Bias grad in linear regression remains small compared to weight grad, and intercept is not properly learnt

I have thrown together a dummy model to showcase linear regression in pytorch, but I find that my model is not properly learning. It’s doing well when it comes to learning the slope, but the intercept is not really budging. Printing out the grads at every epoch tells me that, indeed, the grad is a lot smaller for the bias. Why is that? How can I remedy it, so the intercept is properly learnt?

This is what happens (a set to 0 to illustrate):


This is the code:

# Create some dummy data: we establish a linear relationship between x and y
a = np.random.rand()
b = np.random.rand()


x = np.linspace(start=0, stop=100, num=100)
y = a * x + b

# Now let's create some noisy measurements
noise = np.random.normal(size=100)
y_noisy = a * x + b + noise

# What's the overall error?
mse_actual = np.sum(np.power(y-y_noisy,2))/len(y)

# Visualize
plt.scatter(x,y_noisy, label='Measurements', alpha=.7)
plt.plot(x,y,'r', label='Underlying')

# Let's learn something!
inputs = torch.from_numpy(x).type(torch.FloatTensor).unsqueeze(1)
targets = torch.from_numpy(y_noisy).type(torch.FloatTensor).unsqueeze(1)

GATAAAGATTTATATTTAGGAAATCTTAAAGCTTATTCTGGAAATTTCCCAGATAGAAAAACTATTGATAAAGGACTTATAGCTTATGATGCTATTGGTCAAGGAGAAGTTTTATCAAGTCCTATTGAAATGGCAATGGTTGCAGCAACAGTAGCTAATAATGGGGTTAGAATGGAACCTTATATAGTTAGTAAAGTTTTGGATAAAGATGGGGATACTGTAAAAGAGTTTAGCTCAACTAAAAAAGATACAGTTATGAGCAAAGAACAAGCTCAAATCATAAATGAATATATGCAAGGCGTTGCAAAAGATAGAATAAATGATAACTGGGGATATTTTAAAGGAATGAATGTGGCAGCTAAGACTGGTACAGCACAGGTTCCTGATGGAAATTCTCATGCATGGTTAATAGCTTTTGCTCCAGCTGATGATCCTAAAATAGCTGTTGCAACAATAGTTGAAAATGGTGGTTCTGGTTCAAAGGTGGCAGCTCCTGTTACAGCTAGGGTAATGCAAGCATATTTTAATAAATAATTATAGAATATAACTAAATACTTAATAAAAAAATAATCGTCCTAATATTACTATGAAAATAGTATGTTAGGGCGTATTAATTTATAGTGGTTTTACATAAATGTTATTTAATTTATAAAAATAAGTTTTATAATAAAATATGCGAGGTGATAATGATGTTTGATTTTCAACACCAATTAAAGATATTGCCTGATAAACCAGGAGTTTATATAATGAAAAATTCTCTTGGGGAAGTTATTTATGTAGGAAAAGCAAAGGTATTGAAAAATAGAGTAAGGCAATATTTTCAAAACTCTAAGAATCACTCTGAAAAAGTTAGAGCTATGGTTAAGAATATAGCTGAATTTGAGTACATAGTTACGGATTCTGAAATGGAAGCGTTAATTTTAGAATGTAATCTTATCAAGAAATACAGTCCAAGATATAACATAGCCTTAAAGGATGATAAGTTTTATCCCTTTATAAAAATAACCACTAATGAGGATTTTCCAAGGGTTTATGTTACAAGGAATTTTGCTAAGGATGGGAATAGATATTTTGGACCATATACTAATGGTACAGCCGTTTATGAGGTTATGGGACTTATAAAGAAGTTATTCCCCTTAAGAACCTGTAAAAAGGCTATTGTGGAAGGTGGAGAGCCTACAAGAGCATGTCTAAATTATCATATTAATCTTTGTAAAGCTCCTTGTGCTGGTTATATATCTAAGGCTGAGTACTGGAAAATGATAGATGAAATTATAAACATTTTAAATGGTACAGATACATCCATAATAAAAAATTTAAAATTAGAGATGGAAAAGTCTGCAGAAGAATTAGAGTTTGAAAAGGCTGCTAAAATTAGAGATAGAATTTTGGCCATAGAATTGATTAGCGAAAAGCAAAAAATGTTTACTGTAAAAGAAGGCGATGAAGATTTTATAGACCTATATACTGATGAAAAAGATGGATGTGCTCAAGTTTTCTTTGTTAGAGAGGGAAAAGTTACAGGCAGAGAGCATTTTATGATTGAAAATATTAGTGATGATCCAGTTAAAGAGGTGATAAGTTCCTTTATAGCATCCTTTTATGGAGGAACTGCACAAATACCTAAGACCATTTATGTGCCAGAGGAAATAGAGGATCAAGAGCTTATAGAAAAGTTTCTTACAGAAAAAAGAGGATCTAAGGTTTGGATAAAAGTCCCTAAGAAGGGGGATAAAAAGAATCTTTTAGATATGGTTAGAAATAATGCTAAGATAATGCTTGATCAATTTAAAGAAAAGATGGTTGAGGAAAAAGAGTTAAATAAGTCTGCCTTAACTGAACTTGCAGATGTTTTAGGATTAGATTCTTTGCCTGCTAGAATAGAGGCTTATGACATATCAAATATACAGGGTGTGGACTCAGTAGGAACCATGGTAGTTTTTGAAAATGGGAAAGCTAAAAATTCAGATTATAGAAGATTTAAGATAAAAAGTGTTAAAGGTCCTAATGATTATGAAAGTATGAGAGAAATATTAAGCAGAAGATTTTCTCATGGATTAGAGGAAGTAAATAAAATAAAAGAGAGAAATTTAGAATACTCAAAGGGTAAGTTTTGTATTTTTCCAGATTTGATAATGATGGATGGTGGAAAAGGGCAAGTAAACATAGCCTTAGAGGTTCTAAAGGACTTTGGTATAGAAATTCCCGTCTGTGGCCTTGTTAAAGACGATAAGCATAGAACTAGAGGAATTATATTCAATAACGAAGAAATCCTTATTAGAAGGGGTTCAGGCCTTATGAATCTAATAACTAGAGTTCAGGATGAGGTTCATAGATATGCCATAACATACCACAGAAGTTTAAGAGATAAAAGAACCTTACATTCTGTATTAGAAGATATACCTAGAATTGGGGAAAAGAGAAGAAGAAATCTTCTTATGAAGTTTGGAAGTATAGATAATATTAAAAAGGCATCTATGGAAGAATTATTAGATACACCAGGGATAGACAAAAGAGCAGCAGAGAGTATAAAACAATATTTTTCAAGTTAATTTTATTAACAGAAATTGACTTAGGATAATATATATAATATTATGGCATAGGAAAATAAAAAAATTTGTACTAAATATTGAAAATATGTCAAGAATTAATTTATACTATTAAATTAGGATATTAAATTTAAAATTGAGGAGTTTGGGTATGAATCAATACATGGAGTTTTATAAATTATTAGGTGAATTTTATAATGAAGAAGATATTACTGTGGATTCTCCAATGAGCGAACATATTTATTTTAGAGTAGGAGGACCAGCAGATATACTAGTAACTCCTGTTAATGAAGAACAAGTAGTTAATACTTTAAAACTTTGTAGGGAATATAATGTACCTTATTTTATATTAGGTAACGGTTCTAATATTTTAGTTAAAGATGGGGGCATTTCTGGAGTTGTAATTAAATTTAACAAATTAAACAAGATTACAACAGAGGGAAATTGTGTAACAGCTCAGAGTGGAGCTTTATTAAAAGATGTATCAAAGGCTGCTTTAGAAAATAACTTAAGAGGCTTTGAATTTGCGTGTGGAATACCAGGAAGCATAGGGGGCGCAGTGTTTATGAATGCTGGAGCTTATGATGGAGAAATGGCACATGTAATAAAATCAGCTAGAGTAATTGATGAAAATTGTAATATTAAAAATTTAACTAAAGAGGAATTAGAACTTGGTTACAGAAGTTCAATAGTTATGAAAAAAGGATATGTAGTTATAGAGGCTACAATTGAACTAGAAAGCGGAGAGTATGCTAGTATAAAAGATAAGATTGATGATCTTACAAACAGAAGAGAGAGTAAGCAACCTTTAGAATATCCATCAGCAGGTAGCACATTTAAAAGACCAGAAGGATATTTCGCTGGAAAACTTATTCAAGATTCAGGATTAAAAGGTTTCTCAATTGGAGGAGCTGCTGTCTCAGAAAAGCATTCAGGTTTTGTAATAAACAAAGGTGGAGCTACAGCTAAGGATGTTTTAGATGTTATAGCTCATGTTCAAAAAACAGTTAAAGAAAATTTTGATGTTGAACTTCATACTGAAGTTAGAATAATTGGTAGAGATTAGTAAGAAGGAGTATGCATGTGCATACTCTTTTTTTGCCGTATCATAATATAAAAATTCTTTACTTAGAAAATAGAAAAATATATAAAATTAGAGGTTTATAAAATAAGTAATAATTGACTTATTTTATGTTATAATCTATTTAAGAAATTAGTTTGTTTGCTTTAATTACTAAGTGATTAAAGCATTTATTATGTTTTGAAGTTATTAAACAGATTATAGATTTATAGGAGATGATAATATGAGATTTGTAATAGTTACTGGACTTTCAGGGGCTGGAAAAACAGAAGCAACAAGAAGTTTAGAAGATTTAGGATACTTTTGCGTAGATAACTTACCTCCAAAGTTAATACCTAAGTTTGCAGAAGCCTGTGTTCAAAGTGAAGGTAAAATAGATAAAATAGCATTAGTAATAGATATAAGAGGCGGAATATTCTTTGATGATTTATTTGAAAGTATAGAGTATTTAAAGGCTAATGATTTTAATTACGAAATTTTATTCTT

# This is our model (one hidden node + bias)
model = torch.nn.Linear(1,1)
optimizer = torch.optim.SGD(model.parameters(),lr=1e-5)
loss_function = torch.nn.MSELoss()

# What does it predict right now?
shuffled_inputs, preds = [], []
for input, target in zip(inputs,targets):

    pred = model(input)

# Visualize
plt.scatter(x,y_noisy, color='blue', label='Measurements', alpha=.7)
plt.plot(shuffled_inputs, preds, color='orange', label='Predictions', alpha=.7)
plt.plot(x,y,'r', label='Underlying')

# Let's train!
epochs = 100
a_s, b_s = [], []

for epoch in range(epochs):

    # Reset optimizer values

    # Predict values using current model
    preds = model(inputs)

    # How far off are we?
    loss = loss_function(targets,preds)

    # Calculate the gradient

    # Update model

    # Quick check
    for p in model.parameters():
        print('Grads:', p.grad)

    # New parameters!

    print(f"Epoch {epoch+1} -- loss = {loss}")

slope’s gradient is modulated by input, while bias only receives direct loss gradients. and it receives conflicting direction signals, so per sample gradients cancel each other. and global minimum is not zero, because you don’t use mini-batches or re-samples, the optimal line is not strictly horizontal.